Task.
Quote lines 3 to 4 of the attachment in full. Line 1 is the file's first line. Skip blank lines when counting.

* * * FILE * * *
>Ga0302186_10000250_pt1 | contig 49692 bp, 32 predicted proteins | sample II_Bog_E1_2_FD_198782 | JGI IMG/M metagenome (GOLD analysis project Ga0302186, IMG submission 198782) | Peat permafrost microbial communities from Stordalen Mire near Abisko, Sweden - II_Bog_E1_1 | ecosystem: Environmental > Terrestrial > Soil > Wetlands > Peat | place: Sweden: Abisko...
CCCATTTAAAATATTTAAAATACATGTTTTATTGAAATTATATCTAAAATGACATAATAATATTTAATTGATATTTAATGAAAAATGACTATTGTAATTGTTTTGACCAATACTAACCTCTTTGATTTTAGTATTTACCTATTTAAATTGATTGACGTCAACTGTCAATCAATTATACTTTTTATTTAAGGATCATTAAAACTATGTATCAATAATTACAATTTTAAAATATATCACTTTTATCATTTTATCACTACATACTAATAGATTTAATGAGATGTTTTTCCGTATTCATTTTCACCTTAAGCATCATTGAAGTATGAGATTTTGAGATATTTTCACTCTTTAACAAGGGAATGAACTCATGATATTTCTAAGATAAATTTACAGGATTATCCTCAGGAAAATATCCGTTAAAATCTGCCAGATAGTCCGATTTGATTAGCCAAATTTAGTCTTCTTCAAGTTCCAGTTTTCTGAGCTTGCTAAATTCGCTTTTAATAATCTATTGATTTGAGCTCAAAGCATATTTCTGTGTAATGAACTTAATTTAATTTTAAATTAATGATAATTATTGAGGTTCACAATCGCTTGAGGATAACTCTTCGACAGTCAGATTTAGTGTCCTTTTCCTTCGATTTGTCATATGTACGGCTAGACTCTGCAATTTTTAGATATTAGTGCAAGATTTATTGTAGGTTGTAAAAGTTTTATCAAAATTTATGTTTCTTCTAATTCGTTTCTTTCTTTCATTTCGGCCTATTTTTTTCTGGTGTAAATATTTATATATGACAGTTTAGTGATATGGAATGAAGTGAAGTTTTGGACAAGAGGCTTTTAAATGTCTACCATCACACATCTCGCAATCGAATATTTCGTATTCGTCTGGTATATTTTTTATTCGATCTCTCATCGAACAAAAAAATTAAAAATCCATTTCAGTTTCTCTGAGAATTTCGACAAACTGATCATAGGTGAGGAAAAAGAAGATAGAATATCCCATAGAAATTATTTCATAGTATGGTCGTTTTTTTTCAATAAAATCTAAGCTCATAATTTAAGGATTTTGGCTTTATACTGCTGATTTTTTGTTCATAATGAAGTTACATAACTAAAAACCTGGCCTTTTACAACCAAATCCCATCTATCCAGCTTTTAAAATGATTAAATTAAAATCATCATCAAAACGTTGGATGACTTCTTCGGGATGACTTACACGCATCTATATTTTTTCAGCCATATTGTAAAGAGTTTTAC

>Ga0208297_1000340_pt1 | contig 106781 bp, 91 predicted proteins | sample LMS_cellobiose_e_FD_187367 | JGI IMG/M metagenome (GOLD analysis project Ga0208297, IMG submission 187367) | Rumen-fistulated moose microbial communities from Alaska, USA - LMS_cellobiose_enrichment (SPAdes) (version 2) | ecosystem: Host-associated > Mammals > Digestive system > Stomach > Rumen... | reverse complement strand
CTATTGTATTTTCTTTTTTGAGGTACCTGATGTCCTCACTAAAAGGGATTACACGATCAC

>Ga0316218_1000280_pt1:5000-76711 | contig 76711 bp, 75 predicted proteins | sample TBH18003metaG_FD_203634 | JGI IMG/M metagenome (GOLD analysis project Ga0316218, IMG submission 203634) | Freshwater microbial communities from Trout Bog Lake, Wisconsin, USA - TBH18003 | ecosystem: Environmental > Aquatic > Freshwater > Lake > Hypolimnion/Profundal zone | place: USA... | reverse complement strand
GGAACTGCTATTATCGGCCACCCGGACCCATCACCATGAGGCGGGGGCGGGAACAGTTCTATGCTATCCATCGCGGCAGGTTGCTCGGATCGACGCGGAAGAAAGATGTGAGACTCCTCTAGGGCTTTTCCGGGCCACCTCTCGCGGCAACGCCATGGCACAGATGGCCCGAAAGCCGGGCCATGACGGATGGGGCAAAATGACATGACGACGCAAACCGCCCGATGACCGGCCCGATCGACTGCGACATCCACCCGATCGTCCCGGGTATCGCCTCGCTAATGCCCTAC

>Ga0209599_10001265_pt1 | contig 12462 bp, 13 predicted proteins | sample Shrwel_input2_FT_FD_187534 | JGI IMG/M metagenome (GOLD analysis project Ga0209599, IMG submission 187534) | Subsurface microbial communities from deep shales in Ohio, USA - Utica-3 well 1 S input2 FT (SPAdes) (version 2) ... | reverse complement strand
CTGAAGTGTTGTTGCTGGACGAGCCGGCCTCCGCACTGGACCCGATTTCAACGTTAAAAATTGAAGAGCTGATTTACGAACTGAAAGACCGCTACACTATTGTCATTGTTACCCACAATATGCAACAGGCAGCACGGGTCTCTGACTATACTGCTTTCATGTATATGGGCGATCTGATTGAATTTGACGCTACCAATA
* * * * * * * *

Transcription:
>Ga0208297_1000340_pt1 | contig 106781 bp, 91 predicted proteins | sample LMS_cellobiose_e_FD_187367 | JGI IMG/M metagenome (GOLD analysis project Ga0208297, IMG submission 187367) | Rumen-fistulated moose microbial communities from Alaska, USA - LMS_cellobiose_enrichment (SPAdes) (version 2) | ecosystem: Host-associated > Mammals > Digestive system > Stomach > Rumen... | reverse complement strand
CTATTGTATTTTCTTTTTTGAGGTACCTGATGTCCTCACTAAAAGGGATTACACGATCAC